World Bulletin / News Desk
Iran will form a team with other non-aligned countries to explore solutions to the crisis in Syria, the Iranian foreign minister said on Wednesday, and U.N. chief Ban Ki-moon called on Iran to use its influence to help end the violence there.
Iran says the 120-nation Non-Aligned Movement (NAM) summit in its capital proves U.S. efforts to isolate it over its nuclear programme and support for Syrian President Bashar al-Assad have failed. A resolution on Syria would help Tehran argue that its ties with Damascus are benign.
"At a time when many other international organisations have gotten involved in the Syria issue, it's not right that the Non-Aligned Movement take a back seat," Iranian Foreign Minister Ali Akbar Salehi told a press conference on Wednesday.
"It was recommended that the NAM troika get involved, with cooperation with other international organisations, specifically the United Nations."
Such a troika would include Egypt, Iran and Venezuela, as the former, current and future holders of the NAM rotating presidency, as well as Lebanon and Iraq, said senior Iranian lawmaker Alaeddin Boroujerdi, who visited Syria this week for meetings with senior officials, in comments to Fars news agency.
U.N. chief Ban and met Supreme Leader Ayatollah Ali Khamenei and President Mahmoud Ahmadinejad in Tehran on Wednesday.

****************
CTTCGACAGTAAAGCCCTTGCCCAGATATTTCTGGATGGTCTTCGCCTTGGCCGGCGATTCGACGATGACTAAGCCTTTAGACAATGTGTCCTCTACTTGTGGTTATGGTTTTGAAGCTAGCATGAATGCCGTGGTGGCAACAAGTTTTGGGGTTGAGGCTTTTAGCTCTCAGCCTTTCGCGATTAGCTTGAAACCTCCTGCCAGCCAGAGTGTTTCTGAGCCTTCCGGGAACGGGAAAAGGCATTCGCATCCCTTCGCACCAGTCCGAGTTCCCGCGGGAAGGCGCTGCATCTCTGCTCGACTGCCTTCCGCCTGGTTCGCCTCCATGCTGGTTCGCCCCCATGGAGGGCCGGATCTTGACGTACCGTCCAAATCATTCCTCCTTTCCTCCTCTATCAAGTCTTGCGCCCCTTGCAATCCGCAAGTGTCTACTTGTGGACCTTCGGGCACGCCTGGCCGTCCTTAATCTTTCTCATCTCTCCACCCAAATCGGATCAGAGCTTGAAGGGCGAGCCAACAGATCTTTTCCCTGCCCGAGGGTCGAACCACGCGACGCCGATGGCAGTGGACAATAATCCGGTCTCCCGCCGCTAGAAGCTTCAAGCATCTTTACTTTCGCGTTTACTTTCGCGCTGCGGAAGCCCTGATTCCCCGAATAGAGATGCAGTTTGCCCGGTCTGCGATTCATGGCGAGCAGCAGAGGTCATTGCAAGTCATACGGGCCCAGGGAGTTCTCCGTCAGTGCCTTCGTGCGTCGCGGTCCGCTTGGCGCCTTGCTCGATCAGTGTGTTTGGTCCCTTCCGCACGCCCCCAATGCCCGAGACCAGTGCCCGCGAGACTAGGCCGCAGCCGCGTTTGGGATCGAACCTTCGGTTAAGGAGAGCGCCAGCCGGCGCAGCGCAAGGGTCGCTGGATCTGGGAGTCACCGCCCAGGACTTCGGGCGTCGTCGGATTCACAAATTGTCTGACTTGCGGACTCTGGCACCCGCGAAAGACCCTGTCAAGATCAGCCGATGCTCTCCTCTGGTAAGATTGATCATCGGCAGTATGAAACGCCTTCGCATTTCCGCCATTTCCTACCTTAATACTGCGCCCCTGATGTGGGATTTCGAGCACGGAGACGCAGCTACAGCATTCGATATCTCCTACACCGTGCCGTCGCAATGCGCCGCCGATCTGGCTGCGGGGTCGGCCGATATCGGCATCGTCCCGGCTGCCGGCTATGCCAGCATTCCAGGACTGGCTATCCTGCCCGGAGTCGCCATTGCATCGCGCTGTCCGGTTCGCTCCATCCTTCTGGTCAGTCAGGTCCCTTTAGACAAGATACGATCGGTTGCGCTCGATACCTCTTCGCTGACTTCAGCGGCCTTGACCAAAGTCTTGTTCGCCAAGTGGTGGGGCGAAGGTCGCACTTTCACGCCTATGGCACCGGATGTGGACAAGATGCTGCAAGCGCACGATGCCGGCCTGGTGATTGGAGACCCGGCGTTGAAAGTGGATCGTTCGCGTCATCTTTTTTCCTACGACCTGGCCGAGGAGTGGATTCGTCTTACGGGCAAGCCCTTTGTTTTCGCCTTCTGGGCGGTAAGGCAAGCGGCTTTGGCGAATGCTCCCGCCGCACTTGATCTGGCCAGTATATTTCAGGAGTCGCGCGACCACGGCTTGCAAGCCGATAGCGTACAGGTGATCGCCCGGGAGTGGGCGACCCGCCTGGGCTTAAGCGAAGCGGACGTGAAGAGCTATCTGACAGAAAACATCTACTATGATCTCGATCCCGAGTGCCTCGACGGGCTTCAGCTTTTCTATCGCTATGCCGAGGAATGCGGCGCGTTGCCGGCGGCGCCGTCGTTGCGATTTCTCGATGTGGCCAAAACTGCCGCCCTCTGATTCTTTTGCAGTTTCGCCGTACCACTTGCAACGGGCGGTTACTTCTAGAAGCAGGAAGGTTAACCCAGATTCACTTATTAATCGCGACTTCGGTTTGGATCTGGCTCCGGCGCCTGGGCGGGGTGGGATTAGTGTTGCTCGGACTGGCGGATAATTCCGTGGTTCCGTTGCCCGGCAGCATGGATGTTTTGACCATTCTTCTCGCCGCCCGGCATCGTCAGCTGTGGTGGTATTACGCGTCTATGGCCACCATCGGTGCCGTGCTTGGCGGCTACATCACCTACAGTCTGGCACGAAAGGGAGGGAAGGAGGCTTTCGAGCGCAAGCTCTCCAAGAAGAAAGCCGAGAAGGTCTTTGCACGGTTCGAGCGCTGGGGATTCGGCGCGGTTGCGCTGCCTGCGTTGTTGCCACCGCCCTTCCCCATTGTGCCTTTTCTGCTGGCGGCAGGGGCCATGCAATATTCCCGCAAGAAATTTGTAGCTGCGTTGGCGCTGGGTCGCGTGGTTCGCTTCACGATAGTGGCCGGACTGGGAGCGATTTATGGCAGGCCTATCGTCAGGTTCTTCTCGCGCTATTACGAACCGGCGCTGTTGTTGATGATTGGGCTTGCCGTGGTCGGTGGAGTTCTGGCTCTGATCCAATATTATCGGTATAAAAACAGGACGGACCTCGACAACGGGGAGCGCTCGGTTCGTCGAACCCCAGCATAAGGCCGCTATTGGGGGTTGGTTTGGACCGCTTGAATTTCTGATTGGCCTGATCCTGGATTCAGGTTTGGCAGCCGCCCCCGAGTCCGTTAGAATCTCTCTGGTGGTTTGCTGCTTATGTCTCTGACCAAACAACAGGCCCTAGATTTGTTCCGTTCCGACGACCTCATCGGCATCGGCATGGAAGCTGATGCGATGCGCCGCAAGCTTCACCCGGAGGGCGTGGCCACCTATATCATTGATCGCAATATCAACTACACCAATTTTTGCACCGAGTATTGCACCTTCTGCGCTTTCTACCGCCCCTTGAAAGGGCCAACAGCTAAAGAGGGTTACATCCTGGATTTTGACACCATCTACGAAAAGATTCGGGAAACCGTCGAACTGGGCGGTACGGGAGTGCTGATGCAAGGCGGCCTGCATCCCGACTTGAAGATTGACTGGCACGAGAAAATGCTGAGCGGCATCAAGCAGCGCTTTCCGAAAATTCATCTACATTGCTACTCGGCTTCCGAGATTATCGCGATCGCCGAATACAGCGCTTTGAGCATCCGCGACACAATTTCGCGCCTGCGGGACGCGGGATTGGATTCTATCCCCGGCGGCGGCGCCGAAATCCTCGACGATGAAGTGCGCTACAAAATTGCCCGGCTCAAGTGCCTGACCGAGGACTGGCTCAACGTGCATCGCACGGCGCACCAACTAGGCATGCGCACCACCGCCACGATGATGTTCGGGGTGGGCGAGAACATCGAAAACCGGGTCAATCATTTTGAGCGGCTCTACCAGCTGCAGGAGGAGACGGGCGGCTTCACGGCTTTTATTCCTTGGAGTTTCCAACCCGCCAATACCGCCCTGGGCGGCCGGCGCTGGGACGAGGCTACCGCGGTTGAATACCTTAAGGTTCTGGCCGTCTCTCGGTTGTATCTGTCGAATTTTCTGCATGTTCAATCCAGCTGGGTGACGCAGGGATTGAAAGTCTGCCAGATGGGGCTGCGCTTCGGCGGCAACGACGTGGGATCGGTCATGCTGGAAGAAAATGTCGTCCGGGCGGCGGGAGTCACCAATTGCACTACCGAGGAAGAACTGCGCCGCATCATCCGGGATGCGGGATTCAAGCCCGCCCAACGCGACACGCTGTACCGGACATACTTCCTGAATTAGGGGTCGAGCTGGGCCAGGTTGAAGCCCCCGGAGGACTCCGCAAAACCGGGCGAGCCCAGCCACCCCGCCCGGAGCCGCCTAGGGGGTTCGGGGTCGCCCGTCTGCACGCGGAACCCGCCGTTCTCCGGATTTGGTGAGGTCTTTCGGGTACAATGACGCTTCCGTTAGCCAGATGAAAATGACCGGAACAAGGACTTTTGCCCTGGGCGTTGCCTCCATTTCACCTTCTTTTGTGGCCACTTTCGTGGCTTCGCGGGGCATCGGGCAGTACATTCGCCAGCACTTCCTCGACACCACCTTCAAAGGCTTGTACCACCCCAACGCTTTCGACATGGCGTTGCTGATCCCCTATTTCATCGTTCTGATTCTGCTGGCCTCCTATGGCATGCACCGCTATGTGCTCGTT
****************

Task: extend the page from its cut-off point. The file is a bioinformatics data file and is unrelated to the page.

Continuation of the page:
Ban urged Iran's leaders to use their influence to call on Assad to end the violence and create conditions for "credible dialogue and a genuine political process that meets the will of the Syrian people," Ban's spokesman Martin Nesirky said.
"The secretary-general reiterated his opposition to the further militarisation of the conflict and called on all states to stop supplying arms to all sides in Syria," he said.
Iran has also asked NAM members to back its call for a ceasefire in Syria, Boroujerdi said.
"The Islamic Republic of Iran is ready to make any effort on the basis of its beliefs and its religious principles to solve the crisis in Syria," state television quoted Khamenei as saying.
Tehran blames the West and Sunni Muslim Gulf countries of fuelling Syria's civil war by supporting the rebels.
"This proxy war is the reality of the Syria crisis today," said Khamenei, the most powerful figure in Iran. "Solving the crisis in Syria has one natural requirement, which is preventing the sending of arms to ... groups in Syria."
Iran supported a failed U.N.-Arab League peace plan and says it should be involved in future efforts to end the conflict.
Iran's proposal for a three-month ceasefire has been presented to NAM foreign ministers for discussion, Abdullahian said, and the outcome will be presented at the end of the summit on Friday.
Egyptian President Mohammad Mursi - due to attend the summit as the first Egyptian leader in Iran since the 1979 Islamic revolution - is also expected to present his own plan for Syria.
Last week, he spoke of forming a contact group comprising Egypt, Iran, Saudi Arabia and Turkey to resolve the crisis, an initiative the Iranian leadership is keen to pursue.
"When Mr. Mursi comes to Tehran we'll see whether there will be other initiatives by NAM. We'll have to cross our fingers and see how things move," Iranian Foreign Ministry official Mohammad Mehdi Akhoundzadeh told state television on Tuesday.
But speaking to Reuters earlier this week, Mursi called for Assad to be removed from power, something Tehran would oppose.Last Mod: 30 Ağustos 2012, 13:09